In 2018, black tea accounted for 84% of the 84 billion cups of tea consumed in America, mostly through mass-produced bagged varieties (according to the Tea Association of the USA). My own first encounters with the world of Camellia sinensis came in the form of generic black tea in single-serving tea bags, steeped in mugs of microwaved hot water and heavily diluted with sugar and milk. But as I grew more interested in tea, I began to explore white, green, and oolong teas and leaving the mainstream steeps of my childhood behind. For some time, I was content to set aside the entire category of black tea, writing it off as conventional and uninteresting. Then, as I was traveling in India and considering launching Young Mountain Tea, I began spending time in tea factories and I discovered the depth and complexity of top-quality black teas—and to understand the precise, artful processes required to create them.
How Black Tea is Made
Black teas are made from the same plant as white, green, and oolong teas: Camellia sinensis. The distinctive colors and flavor profiles of each category of finished tea are the end result of tea processing steps: withering, heating, rolling, oxidization, and drying. If, when, and for how long each of these steps are applied determines the characteristics of a finished tea. The process of making black tea uses four of these steps to transform fresh, green leaves into the dark, full-bodied infusion that fills your cup. And when it comes to this classic tea variety, the key ingredients are oxygen and time.
The Process of Making Black Tea
Step 1: Wither
Freshly harvested tea leaves are spread out in an even layer in metal troughs, and fans are used to pull and push air across the leaves. The tea is left to wilt (or “wither”) for 10 to 14 hours, depending on the ambient conditions. This process traditionally took place outdoors with the help of air and sunlight, but today, tea makers primarily do it inside so they can more carefully control air circulation. During this time, humidity is carefully monitored, as achieving the desired amount of moisture loss is essential to creating the desired flavor in the final tea.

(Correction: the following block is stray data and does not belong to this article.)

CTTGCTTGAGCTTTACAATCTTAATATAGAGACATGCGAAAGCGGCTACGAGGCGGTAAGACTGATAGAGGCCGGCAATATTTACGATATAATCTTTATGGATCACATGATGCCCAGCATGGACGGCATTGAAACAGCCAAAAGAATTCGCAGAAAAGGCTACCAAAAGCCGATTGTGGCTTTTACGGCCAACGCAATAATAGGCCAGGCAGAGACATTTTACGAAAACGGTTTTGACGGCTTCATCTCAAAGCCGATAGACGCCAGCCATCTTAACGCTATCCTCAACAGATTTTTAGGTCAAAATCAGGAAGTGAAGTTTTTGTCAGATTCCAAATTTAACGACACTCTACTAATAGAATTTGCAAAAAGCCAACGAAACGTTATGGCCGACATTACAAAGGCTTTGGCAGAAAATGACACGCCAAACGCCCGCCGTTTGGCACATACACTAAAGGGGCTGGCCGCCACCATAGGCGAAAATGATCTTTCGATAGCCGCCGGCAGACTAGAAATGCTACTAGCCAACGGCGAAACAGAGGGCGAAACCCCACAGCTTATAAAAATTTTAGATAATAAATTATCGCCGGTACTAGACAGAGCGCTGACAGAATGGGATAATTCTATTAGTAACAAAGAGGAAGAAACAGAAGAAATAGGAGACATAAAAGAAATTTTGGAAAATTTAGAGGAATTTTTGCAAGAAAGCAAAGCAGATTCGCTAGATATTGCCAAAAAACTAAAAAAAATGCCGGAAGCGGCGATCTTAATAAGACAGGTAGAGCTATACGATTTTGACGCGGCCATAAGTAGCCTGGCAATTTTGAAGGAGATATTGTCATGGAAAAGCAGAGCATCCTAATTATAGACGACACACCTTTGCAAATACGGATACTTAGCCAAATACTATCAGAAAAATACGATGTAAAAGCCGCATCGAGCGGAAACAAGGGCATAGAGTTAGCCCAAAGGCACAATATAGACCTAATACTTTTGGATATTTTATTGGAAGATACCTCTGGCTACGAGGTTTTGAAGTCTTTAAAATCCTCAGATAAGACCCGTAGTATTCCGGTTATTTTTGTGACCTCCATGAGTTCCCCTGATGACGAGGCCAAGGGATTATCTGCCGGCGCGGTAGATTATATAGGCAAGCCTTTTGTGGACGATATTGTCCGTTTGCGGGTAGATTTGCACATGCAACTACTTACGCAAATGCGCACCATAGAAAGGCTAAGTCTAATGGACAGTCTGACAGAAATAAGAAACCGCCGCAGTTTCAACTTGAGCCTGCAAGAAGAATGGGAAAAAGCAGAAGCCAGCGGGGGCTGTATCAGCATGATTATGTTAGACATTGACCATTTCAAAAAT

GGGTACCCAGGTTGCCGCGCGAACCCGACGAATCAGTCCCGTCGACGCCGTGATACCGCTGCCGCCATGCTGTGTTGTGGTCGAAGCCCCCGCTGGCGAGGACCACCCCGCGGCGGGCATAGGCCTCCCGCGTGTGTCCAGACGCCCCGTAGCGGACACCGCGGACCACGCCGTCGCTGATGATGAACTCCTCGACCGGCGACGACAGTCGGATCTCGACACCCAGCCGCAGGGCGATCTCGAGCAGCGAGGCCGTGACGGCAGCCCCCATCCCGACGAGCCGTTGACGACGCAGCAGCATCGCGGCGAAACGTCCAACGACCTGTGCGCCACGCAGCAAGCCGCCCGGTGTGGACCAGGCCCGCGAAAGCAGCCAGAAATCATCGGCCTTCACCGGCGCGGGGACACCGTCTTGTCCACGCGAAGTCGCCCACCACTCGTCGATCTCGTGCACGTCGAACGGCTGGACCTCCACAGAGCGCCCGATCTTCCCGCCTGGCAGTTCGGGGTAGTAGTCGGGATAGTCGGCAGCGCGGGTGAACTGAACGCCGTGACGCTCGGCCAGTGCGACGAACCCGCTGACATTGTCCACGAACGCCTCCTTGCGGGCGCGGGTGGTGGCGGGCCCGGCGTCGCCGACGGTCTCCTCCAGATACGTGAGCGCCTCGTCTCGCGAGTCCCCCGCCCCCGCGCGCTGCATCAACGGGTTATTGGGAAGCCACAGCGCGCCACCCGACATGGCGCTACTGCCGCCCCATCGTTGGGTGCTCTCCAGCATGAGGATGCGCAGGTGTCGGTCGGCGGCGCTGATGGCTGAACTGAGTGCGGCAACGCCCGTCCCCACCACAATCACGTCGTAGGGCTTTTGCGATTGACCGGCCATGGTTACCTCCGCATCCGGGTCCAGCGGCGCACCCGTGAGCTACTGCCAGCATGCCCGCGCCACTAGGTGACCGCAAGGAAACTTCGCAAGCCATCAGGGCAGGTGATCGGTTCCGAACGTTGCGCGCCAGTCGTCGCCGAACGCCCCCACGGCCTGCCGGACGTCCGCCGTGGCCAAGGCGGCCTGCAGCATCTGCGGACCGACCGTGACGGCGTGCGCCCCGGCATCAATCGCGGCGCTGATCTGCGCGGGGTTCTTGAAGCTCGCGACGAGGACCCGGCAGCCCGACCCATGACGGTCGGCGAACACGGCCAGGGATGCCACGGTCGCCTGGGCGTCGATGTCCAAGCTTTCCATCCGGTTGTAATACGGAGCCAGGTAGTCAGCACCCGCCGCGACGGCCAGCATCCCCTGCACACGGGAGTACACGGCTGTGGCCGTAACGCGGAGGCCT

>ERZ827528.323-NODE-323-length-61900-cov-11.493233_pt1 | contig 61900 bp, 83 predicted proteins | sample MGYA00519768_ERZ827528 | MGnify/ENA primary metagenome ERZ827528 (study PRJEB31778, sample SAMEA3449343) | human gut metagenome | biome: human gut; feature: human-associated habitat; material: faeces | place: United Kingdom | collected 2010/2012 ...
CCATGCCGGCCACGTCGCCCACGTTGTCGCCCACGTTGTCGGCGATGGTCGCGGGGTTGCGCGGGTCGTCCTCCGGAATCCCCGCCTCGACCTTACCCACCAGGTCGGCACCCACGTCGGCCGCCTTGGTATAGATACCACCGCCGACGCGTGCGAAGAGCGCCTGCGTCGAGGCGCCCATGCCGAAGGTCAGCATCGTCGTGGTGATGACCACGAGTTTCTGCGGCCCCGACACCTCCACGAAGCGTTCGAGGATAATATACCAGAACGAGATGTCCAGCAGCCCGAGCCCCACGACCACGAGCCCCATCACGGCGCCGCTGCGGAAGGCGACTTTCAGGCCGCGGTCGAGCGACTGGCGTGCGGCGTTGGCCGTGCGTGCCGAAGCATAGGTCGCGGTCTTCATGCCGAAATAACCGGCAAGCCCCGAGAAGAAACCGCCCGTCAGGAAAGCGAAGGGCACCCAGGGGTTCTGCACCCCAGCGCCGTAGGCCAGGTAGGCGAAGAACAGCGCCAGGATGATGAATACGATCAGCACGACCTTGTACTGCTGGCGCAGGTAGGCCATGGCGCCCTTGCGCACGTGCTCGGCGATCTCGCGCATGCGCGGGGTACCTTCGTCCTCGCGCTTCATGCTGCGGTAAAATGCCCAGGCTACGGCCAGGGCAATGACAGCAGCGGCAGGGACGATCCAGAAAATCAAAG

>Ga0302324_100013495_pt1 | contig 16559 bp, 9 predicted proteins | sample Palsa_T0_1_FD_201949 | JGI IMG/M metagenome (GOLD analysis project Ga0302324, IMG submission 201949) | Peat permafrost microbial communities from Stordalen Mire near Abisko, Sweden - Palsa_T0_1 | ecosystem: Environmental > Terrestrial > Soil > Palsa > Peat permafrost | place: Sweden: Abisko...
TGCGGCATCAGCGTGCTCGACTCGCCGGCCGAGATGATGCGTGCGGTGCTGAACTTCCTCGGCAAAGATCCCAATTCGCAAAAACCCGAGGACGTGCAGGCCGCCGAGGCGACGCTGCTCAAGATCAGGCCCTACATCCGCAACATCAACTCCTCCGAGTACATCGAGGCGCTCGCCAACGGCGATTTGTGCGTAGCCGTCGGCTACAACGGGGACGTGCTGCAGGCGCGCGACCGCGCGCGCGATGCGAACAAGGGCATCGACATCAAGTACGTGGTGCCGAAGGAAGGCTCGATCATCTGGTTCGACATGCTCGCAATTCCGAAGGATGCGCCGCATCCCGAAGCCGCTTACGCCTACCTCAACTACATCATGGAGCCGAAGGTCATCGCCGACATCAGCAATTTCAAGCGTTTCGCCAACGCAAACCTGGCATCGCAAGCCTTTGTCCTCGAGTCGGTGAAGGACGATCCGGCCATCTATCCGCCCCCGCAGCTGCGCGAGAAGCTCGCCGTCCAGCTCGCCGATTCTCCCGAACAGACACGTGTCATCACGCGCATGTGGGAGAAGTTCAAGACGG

Step 2: Roll
In order to initiate the oxidation process responsible for black tea’s color and flavor, the cell walls of the tea leaves must be broken open through the rolling process, which can take anywhere from 5 to 60 minutes. Once done by hand, but now often done by machine, the act of massaging the tea leaves releases their enzymes and essential oils and exposes their compounds to the air, catalyzing chemical reactions with flavorful results.
Step 3: Oxidize
Once the leaves are activated through rolling, they are left to rest for up to eight hours of oxidation. It is during this stage that a noticeable metamorphosis from pale green to a rich golden brown occurs. Since oxidation takes place spontaneously at a wide range or room temperatures, this process will continue until the leaves are dried under heat.
Step 4: Dry
After the leaves have been allowed to react with the air for a sufficient time, they are placed in a dryer for finishing. The heat involved in this final phase halts the oxidation process and locks in the qualities developed at just the right levels. The typical drying temperature is ranges from 80-90 degrees Celsius (175-195 degrees Fahrenheit), applied for 20-25 minutes.
When each of the four steps have been completed correctly, the result is a beautiful, aromatic, perfectly balanced black tea, astringent rather than bitter when brewed, and exhibiting deep chords of flavor that may include caramel, cacao, rose, and even stone fruits or candy. Such rich and intriguing teas are a world away from what we most often encounter in the Western world, which is why I find such joy in helping the people in my community and beyond experience these amazing creations through Young Mountain Tea’s organic, whole-leaf Indian teas like Kumaon Joy, Darjeeling First Flush, Indi’s Gold, and more.
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Raj Vable, FounderHe has been confounded by the leaf since his first transcendental encounter with white tea in 2010. Three years later, he started Young Mountain Tea to bridge his budding tea obsession with his interest in traveling in the mountains and previous experience creating job opportunities in rural India. He revels in working across cultures and can be regularly found trying to get the rest of the team on board with another outlandish tea project. His favorite teas remain white, and he’s always searching for the next cup of magic.